This is entirely my own decision/fault. I do all my own lettering, but Egmont re-set the lettering in-house, and while I want it to remain just as I set it originally (or as close as possible), the question of foreign language editions has come up. After seeing the first set of proofs, I decided my original balloons were a little too tight, so have spent the last few days re-adjusting everything. I truly hope this is the last time I make myself do this - part one has a long history of re-lettering and balloon adjustment, and it can send you just a little bit crazy, nudging balloons a couple of pixels to the left, shifting lettering a few pixels up, then down...
For the first three pages I used a method I'd devised when doing my comic strip adaptation of The Tempest, namely making up the lettering and speech balloons in QuarkXpress (I'm now an InDesign user), printing them, cutting them out, pasting them on to the original artwork, and using Tippex to draw the balloon tails on. And yes, I think I did indeed use ComicSans for this... it wasn't such a big crime in 1997.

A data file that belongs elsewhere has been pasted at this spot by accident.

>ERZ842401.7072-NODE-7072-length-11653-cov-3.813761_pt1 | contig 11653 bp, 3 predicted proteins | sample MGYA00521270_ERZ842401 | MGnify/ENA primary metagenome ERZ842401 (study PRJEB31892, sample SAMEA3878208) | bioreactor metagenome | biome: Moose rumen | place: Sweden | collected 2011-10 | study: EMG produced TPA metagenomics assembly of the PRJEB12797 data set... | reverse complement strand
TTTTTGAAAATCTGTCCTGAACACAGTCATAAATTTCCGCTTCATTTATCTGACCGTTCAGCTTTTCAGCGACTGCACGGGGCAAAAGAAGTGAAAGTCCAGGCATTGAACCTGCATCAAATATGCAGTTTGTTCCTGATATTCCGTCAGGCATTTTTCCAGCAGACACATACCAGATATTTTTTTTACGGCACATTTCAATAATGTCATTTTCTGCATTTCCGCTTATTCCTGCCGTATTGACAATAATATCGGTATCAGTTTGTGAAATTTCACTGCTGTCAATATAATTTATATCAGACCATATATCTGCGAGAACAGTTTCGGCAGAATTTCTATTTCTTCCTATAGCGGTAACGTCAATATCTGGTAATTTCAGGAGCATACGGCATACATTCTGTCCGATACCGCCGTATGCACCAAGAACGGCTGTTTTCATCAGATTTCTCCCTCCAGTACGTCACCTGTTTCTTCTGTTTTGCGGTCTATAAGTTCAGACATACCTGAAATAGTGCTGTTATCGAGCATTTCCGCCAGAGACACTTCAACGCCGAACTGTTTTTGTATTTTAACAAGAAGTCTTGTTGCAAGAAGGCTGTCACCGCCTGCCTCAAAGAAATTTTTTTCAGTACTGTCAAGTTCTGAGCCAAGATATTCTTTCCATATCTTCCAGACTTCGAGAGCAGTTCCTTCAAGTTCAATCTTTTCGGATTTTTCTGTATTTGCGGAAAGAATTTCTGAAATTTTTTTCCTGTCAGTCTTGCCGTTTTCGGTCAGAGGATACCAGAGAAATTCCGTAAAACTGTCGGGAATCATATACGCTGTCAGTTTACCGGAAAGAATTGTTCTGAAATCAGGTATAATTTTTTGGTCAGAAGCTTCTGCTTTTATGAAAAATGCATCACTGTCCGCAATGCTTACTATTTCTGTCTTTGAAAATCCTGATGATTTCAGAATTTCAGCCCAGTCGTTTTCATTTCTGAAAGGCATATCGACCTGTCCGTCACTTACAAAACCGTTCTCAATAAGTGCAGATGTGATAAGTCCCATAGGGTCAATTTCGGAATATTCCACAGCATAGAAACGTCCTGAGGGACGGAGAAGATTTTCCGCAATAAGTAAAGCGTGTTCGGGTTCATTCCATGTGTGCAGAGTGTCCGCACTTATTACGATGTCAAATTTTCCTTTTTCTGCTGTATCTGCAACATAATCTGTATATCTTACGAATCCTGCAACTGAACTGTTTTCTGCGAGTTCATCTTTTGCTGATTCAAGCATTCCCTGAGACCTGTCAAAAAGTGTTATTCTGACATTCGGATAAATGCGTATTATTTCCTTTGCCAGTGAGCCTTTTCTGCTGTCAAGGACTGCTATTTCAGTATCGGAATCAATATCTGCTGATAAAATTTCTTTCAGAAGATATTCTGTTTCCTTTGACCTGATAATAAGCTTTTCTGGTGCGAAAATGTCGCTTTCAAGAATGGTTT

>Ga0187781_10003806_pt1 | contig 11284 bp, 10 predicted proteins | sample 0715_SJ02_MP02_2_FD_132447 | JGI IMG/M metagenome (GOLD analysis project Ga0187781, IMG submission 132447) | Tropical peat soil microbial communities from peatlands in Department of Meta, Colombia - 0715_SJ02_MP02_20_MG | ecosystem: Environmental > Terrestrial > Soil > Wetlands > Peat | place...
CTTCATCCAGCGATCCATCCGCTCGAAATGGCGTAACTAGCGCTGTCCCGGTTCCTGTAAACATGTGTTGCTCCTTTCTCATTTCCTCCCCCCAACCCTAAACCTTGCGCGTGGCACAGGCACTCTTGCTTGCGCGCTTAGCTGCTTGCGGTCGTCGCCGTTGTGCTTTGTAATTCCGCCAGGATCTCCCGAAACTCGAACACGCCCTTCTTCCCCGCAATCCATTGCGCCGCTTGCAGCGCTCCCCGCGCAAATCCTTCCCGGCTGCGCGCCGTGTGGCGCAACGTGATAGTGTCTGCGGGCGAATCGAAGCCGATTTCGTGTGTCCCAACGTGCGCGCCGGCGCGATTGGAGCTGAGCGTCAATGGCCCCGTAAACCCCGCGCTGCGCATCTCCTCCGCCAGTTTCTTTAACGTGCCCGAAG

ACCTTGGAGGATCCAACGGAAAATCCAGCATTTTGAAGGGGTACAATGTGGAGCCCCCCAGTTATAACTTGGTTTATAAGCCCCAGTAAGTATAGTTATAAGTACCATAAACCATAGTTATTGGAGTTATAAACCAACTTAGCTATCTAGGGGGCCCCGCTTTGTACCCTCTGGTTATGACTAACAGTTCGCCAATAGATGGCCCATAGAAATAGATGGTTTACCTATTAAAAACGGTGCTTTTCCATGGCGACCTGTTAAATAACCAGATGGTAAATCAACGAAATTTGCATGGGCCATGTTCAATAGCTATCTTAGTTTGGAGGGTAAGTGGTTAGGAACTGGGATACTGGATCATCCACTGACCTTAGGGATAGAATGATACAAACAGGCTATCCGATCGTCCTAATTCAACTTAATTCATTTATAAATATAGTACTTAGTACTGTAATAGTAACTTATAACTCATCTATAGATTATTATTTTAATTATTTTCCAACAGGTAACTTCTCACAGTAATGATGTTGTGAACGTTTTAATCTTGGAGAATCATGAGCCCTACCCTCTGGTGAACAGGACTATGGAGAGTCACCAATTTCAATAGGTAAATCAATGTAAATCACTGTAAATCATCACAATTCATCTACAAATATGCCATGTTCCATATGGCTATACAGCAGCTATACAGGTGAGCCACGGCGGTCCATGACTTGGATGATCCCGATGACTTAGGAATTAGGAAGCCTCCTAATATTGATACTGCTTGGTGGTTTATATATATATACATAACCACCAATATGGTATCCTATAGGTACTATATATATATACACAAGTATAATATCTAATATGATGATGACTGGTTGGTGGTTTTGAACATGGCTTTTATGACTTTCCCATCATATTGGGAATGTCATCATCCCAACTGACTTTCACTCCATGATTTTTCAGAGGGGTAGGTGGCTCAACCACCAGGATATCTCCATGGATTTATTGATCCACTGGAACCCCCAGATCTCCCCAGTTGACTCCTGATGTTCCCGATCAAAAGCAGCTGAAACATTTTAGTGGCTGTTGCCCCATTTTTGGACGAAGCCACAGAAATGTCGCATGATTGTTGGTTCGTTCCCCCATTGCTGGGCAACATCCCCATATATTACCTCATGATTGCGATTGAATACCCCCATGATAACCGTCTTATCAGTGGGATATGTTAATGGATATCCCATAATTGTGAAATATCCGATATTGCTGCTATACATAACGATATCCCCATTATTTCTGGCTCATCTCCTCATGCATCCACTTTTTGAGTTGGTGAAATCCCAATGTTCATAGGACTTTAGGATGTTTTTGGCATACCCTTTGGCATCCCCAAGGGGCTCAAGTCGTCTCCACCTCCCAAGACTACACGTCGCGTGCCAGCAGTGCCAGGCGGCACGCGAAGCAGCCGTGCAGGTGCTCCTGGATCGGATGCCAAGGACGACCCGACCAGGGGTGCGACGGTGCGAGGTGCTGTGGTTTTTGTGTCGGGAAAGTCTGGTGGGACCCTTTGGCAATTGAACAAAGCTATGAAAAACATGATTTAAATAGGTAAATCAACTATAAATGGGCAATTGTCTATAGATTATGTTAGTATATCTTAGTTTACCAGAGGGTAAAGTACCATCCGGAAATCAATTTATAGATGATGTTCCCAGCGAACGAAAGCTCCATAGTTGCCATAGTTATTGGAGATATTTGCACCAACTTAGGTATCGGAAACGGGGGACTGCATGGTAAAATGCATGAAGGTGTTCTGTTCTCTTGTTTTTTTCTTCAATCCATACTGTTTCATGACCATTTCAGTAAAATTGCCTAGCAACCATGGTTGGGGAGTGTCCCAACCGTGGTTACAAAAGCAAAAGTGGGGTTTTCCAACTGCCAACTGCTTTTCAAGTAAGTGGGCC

By the time Orchid started appearing in BAM! I was adding all 'speech furniture' exclusively on the computer, and when I put out the first black and white collection in late 2003 I re-set the first three pages too. You can see here some slight adjustments to the look of the characters as they had grown into themselves a lot more since these early pages were first drawn. By now I'd changed my font to WhizBang after it being recommended by 2000AD artist P. J. Holden.
Not wanting to reprint part one, but wanting to make my story available to new readers, I soon started putting Orchid on the web, which allowed me to put the strip into colour at last. In print the lettering had been done at 6pt, so as well as colouring it I enlarged the font to 6.5pt, and adjusted the balloons accordingly.
When the Forum Ligne Claire translated the text into French, I re-did all the balloons too, so everything fitted just right.
With publication by Egmont looming, I realised a long-held desire to create my own hand lettering font, which of course meant I had to re-set all the text once more. I also increased the font size to 7.5pt to make it as comfortable as possible.
Upon seeing the first set of proofs I still felt the lettering was a bit too snug, and wanted a bit more space for the lettering to breathe. Also, it might mean less work if foreign language editions come into play (though some panels would probably still require adjustment). So I've set upon the latest programme of text and balloon adjustment. You know, if a job's worth doing, it's worth doing properly!